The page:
Google as ever have made this nice and simple to do.

As well as the web page which explains using upgraded URLs, there’s a handy video too that shows you just how to do it.

There’s always a bit of bad news.

Well, yes.  In this case if you haven’t already done it, it does mean you’ll need to go in and update your ads.  But do it once and in one place for your ad, and with clicks rather than coding … so it’s not all bad news.  Just something else for the list, that’s all.

Getting started

If you haven’t started with Google Adwords yet to use your Google Grant, you may want to think about it.  Look into what other charities are doing, and think about how – and who – will manage the account before you say yes though.  It’s very easy to get into quite a muddle, and hard to undo!

You also have to stay on the ball about updates and developments, and as I confess at the start of this post, even though this stuff is part of my portfolio, I missed this.  So make sure there’s time for training and reading round even after your original set up time, or you may miss money and time saving upgrades like this <hangs head in shame>

Is your website mobile friendly?

 

Odd updates about how Google calculate algorithms for search pass by us every now and then. Last year there was a lot of chat about Pandas.  Turns out, it wasn’t a new campaign from WFF. And Penguins – sadly not a chocolatey biscuit treat.  These were big changes in how Google do the things they do.  Unless you’re a super-geek, there’s very little chance of keeping up with it all, and understanding all of the elements involved in search ranking as there are thousands of them. Carry on doing your best, make the changes you can.  Have a rolling development programme, keep plugging away.   You’ll get there.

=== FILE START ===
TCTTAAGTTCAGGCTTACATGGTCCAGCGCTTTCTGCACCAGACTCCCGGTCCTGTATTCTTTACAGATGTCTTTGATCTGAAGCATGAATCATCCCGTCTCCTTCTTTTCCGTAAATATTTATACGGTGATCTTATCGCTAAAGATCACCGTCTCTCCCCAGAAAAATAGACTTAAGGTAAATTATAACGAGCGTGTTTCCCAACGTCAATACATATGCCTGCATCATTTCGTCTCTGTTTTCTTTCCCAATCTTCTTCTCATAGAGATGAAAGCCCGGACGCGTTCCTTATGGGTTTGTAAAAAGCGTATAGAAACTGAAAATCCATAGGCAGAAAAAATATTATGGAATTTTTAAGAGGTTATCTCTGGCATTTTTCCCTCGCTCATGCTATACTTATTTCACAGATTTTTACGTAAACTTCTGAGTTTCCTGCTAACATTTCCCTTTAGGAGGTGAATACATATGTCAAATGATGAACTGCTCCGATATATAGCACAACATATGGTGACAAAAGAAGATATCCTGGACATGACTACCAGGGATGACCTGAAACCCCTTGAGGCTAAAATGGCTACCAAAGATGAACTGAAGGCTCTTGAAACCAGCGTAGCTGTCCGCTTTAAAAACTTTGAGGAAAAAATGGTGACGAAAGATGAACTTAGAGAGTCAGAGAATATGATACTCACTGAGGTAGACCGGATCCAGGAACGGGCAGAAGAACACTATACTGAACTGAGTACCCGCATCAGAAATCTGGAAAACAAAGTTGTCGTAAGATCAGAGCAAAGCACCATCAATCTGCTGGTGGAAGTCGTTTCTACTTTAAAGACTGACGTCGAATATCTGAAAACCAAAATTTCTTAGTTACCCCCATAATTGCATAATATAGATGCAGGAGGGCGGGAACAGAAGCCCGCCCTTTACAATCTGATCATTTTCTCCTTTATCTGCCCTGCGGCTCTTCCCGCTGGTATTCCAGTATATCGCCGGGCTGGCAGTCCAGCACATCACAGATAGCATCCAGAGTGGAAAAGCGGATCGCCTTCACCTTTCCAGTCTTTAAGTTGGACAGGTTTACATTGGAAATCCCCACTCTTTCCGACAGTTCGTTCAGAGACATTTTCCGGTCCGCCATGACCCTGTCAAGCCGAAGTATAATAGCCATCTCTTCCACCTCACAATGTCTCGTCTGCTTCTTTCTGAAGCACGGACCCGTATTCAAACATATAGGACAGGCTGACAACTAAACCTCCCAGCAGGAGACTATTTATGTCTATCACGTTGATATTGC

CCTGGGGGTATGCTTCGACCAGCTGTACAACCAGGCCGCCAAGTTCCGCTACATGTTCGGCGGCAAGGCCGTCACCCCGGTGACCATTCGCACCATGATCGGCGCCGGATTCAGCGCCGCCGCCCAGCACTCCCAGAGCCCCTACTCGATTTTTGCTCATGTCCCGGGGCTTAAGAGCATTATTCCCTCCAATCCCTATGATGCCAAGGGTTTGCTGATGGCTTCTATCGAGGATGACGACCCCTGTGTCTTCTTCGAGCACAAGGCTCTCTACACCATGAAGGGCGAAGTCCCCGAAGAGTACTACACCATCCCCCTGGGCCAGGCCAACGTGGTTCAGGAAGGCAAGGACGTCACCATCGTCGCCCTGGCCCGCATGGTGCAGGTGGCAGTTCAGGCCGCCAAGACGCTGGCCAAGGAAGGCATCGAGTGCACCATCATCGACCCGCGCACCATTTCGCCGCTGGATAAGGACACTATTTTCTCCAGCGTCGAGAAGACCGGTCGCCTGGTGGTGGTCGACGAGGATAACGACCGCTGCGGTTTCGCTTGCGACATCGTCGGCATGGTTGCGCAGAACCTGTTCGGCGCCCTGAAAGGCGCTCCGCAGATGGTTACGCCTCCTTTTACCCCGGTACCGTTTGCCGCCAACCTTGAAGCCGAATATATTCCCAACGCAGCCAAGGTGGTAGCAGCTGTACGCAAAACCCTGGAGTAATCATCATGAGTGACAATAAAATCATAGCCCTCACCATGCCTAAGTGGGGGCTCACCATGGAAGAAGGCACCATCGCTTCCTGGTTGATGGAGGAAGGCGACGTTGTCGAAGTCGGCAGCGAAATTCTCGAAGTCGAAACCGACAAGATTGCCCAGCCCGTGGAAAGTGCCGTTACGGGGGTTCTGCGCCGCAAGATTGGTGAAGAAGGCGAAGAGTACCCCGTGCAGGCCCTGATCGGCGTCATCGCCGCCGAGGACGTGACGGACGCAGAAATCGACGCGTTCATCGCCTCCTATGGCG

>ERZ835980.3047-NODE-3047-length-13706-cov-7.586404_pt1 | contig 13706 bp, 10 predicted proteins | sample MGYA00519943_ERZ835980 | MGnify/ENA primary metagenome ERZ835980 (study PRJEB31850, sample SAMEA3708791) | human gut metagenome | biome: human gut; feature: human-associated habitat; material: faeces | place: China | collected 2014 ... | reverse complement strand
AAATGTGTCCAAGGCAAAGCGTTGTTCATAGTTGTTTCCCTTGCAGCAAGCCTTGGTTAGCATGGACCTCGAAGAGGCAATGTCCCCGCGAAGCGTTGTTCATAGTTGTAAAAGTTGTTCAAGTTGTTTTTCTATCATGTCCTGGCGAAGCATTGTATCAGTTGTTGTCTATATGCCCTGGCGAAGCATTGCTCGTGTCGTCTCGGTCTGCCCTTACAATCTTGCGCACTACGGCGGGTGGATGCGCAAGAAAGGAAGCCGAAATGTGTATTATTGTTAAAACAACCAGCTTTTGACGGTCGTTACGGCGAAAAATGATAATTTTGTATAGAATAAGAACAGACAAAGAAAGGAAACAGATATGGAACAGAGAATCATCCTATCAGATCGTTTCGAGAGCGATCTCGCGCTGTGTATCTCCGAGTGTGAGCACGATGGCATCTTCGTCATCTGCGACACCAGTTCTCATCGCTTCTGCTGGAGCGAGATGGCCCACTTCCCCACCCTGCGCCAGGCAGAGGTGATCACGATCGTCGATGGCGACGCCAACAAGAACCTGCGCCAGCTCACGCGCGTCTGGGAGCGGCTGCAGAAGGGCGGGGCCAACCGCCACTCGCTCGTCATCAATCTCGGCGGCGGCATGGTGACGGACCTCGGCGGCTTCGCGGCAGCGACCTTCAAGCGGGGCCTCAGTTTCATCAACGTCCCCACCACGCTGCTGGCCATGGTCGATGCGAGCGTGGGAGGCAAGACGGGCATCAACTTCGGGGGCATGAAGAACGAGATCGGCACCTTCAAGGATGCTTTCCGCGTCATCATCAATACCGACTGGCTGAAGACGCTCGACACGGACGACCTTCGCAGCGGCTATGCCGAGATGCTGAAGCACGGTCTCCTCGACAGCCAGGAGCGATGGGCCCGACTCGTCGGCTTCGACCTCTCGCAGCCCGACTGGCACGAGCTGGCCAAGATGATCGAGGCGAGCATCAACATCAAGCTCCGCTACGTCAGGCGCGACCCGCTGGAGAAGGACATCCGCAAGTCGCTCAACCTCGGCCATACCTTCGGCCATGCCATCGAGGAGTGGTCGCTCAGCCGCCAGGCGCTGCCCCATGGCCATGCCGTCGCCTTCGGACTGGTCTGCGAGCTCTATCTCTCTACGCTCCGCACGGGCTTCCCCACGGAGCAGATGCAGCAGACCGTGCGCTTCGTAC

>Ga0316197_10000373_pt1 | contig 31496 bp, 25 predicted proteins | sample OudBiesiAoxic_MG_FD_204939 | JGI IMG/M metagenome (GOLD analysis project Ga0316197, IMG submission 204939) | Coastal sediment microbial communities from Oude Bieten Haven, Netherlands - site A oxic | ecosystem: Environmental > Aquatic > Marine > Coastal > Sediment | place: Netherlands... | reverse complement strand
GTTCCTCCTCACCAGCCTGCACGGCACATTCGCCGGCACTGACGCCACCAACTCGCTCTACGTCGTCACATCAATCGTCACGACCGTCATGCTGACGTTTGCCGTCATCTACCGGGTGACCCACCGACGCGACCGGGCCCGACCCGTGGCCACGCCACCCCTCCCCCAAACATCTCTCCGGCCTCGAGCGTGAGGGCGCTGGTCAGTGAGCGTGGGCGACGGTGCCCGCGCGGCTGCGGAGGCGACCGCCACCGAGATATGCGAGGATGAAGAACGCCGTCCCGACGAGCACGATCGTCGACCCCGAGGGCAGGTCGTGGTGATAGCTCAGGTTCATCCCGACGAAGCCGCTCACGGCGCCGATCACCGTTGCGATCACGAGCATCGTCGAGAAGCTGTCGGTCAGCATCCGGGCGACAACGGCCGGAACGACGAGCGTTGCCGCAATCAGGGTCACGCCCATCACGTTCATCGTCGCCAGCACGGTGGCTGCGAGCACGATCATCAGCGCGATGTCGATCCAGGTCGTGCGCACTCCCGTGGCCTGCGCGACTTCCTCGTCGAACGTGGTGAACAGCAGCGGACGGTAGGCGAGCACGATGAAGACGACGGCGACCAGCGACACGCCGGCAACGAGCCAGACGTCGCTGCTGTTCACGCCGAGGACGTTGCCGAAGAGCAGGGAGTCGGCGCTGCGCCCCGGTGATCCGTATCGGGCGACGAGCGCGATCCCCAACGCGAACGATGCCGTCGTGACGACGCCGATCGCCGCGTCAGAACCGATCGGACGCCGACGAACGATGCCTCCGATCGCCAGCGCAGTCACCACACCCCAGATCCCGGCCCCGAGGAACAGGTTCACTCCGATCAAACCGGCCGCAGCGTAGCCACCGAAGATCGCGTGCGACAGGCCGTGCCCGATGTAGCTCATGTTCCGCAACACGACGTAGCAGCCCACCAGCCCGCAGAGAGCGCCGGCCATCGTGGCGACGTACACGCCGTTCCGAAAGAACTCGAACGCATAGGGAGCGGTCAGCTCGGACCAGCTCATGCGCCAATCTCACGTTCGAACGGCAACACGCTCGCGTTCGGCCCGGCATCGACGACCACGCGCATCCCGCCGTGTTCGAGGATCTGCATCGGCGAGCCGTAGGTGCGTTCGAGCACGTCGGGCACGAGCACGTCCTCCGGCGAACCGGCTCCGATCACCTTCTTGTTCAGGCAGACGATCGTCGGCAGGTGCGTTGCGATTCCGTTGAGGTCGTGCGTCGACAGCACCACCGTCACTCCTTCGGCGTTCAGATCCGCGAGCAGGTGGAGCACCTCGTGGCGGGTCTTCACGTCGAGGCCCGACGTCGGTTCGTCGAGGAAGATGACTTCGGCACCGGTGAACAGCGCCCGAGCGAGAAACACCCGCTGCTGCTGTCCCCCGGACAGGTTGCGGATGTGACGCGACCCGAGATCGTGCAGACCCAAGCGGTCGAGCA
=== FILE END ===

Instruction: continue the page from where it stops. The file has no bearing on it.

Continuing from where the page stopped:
But this one is important

From April 21, Google have told us they will be changing their algorithm to include a mobile search that will detect if a site is mobile friendly.  That means, if content will render properly on mobile devices – smartphones and tablet pc’s.  Is it responsive?

And if it doesn’t?  Well, you won’t disappear from search altogether and overnight, but your rankings will be harmed, and sites which have content similar to you, but which are mobile optimised, will appear higher than yours.

Why you need to address this

  1. The size of the opportunity to market – there are more than double the quantity mobile phones in the UK than there are people. While we think this is a bonkers number it’s easy to see how you can get to that point – wave your hand if you have two phones –one for home, one for work?  Yep that’s how that number gets so high.  And just think of the opportunities to interact with potential donors.